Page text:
The Austrian Parliament must vote on a universal vaccine mandate

VIENNA (AP) – The Austrian parliament will vote on Thursday on the introduction of a COVID-19 vaccine mandate for adults, the first …

VIENNA (AP) – The Austrian parliament is due to vote on Thursday on the introduction of a COVID-19 vaccine mandate for adults, the first of its kind in Europe.

The mandate drawn up by the government will apply to all residents of Austria aged 18 and over, with the exception of pregnant women, persons who cannot be vaccinated for medical reasons, and persons who have recovered from a coronavirus infection. within the last six months.

It appears to have secured approval. Chancellor Karl Nehammer’s governing coalition, made up of his conservative Austrian People’s Party and the Greens, worked with two of the three opposition parties in parliament on the plan. The other opposition party, the right-wing extremist Freedom Party, is vehemently against it.

The vaccine mandate is scheduled to become law in early February. To begin with, the authorities will write to each household to inform them of the new rules.

From mid-March, police will begin checking people’s vaccination status during routine checks; Persons unable to present proof of vaccination will be asked in writing to do so and will be fined up to 600 euros ($ 685) if they do not.

If the authorities assess that the country’s vaccination progress is still insufficient, Nehammer says they will then send reminders to people who remain unvaccinated. If it still does not work, people will be sent a vaccination agreement and get a fine if they do not comply with it. Officials hope they do not have to use the latter measure. The fines can reach 3,600 euros if people contest their punishment and a full trial is opened.

The mandate is expected to remain in place until the end of January 2024. An expert commission will report to the government and parliament every three months on vaccination progress.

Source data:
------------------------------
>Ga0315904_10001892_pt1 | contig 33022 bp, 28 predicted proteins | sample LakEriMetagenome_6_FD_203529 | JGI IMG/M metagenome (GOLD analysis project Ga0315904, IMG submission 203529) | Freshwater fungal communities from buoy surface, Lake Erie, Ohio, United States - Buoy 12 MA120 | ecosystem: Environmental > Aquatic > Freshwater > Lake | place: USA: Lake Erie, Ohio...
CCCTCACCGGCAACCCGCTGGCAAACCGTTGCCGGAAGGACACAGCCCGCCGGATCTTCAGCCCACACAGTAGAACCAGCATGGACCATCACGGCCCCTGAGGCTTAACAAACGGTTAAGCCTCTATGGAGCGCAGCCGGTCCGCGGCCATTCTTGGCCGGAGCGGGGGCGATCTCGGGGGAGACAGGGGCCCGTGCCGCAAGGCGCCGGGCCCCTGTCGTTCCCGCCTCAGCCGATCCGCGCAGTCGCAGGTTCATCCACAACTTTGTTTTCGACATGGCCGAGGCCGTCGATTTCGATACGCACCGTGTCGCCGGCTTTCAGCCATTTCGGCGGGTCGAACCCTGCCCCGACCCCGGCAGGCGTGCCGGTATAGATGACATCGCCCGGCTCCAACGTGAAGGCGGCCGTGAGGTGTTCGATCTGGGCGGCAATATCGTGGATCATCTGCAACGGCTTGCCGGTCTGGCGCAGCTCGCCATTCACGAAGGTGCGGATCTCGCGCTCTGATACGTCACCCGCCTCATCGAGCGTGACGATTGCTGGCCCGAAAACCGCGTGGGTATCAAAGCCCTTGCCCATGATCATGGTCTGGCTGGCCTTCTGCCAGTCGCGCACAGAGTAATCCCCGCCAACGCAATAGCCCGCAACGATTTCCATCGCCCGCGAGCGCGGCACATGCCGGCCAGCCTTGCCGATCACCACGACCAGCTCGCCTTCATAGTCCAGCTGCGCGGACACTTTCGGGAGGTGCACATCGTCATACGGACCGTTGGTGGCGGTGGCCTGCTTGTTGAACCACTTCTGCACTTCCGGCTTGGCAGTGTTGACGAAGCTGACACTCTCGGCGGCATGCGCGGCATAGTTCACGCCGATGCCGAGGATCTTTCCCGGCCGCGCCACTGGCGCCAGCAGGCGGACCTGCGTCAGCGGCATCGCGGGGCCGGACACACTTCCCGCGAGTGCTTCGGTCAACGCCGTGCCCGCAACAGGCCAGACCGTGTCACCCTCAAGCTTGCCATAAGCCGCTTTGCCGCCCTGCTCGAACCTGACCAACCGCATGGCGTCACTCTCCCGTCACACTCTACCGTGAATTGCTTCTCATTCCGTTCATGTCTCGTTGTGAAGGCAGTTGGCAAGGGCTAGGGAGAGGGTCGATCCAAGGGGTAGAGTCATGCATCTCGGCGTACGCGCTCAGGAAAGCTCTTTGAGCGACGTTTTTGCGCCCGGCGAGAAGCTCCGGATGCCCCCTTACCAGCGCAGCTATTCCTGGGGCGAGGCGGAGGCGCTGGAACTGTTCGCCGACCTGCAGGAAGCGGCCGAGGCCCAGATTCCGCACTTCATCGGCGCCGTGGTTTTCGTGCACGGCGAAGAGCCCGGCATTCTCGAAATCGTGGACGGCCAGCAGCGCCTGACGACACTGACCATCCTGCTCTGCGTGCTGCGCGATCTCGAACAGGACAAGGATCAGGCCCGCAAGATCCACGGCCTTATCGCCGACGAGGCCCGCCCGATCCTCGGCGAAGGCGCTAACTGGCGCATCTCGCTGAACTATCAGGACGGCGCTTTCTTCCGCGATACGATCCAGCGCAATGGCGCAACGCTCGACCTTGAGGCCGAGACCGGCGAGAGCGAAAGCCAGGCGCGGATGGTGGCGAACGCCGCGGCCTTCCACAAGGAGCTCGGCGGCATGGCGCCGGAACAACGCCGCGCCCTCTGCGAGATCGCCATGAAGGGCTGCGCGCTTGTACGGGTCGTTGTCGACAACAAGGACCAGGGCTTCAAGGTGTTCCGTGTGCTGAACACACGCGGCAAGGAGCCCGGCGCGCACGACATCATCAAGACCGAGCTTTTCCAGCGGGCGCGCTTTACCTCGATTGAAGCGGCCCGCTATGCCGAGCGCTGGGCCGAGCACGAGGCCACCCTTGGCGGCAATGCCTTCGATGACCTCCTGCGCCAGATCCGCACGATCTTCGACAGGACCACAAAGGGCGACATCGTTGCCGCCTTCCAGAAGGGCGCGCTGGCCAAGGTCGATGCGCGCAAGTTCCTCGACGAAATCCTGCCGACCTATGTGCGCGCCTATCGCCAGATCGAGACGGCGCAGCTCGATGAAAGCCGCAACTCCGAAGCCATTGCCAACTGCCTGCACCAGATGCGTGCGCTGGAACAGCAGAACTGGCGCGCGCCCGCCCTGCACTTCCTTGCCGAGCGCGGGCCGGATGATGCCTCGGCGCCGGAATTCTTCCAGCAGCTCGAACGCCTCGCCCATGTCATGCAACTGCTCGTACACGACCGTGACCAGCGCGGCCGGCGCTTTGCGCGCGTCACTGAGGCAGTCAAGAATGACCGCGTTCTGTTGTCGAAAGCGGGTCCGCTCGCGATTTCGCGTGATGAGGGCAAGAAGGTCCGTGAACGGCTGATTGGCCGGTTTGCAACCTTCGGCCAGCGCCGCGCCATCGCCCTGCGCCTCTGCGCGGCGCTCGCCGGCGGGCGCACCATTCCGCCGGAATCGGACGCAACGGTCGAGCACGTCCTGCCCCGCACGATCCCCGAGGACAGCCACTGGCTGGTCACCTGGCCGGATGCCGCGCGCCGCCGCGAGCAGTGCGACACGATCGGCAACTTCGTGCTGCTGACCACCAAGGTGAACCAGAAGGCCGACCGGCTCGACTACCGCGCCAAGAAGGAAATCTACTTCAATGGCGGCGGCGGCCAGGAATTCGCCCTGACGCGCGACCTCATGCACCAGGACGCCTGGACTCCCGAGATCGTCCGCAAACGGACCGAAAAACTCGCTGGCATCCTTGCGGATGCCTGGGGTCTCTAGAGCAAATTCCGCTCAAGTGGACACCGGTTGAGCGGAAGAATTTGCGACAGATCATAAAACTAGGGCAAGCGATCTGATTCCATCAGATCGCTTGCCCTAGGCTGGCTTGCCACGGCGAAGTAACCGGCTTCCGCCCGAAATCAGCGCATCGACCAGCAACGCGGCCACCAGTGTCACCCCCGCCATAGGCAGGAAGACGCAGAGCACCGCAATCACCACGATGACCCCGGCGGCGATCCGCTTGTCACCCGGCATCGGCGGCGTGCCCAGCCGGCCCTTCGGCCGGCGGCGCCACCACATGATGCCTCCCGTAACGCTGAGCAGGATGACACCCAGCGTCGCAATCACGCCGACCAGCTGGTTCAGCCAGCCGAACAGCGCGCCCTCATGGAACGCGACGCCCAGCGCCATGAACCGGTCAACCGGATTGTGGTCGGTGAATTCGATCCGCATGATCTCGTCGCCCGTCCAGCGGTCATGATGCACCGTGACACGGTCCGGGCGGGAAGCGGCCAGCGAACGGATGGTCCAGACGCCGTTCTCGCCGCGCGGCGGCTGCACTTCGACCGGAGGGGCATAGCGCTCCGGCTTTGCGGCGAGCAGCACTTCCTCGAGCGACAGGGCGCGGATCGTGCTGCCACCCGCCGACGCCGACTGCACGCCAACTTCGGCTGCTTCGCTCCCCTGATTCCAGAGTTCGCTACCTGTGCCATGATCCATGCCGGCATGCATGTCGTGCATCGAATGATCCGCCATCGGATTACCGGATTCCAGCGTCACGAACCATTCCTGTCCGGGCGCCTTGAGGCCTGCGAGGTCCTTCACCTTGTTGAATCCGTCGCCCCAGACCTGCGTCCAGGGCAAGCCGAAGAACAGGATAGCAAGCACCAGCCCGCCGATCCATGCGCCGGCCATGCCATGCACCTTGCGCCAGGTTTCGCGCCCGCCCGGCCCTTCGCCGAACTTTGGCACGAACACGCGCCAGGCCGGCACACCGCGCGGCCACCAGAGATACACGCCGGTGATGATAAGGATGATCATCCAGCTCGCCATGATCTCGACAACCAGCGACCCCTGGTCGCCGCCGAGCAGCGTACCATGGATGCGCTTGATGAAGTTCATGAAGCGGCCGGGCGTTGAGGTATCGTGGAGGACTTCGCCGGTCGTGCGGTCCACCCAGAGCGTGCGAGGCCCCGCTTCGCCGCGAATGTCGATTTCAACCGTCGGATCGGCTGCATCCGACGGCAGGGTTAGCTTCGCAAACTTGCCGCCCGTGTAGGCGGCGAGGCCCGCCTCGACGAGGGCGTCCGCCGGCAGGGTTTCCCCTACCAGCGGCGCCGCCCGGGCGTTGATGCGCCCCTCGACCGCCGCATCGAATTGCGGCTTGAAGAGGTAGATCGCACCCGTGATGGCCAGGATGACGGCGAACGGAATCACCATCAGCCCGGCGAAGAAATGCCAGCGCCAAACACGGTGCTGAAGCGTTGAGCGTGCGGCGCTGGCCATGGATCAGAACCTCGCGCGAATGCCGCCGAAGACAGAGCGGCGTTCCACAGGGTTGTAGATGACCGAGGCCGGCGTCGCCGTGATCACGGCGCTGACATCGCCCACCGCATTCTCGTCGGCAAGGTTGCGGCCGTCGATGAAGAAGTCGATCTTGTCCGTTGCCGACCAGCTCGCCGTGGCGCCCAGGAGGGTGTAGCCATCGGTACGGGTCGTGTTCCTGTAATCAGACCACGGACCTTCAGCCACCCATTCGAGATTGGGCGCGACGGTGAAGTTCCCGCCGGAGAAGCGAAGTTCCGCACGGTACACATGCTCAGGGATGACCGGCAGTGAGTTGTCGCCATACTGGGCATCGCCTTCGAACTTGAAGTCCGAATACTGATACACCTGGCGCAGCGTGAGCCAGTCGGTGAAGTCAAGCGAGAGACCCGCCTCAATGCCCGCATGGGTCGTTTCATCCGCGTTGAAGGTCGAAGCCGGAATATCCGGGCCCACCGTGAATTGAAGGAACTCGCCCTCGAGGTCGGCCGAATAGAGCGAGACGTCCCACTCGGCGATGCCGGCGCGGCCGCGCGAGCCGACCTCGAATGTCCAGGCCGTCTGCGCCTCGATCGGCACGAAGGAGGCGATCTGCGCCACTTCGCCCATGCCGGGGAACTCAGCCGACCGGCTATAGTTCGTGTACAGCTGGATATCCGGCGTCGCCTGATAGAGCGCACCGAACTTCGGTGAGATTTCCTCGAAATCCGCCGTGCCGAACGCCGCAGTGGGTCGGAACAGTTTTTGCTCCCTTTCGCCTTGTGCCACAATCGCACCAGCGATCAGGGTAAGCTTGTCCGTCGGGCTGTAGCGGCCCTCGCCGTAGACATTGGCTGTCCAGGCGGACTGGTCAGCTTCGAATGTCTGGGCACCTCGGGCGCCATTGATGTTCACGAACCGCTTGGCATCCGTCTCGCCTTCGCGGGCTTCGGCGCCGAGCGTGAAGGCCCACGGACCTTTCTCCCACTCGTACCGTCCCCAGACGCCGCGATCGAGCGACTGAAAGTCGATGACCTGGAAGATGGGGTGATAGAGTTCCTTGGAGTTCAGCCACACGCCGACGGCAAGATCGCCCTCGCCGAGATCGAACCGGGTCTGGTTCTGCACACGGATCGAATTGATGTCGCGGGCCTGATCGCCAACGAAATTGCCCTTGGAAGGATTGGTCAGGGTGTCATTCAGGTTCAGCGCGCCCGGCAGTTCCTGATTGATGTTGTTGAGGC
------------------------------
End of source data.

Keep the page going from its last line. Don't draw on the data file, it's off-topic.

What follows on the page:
The government originally intended the mandate to apply to all residents aged 14 and over, but changed it to 18 during consultations with political opponents and others.

The Austrian government announced the plan for a universal vaccine mandate, while introducing a since-lifted lockdown in November and due to concerns that Austria’s vaccination rate was relatively low for Western Europe. On Wednesday, 71.8% of the population of 8.9 million were considered fully vaccinated.

“All experts believe we will also need high general immunity in the population next fall,” Health Minister Wolfgang Mueckstein said Sunday. “With this vaccine mandate, we will succeed in achieving these important additional percentage points in the vaccination rate.”

Some other European countries have introduced vaccine mandates for specific professional or age groups. Neighboring Germany is considering a mandate for all, but it is not yet clear when and in what form it will move forward.


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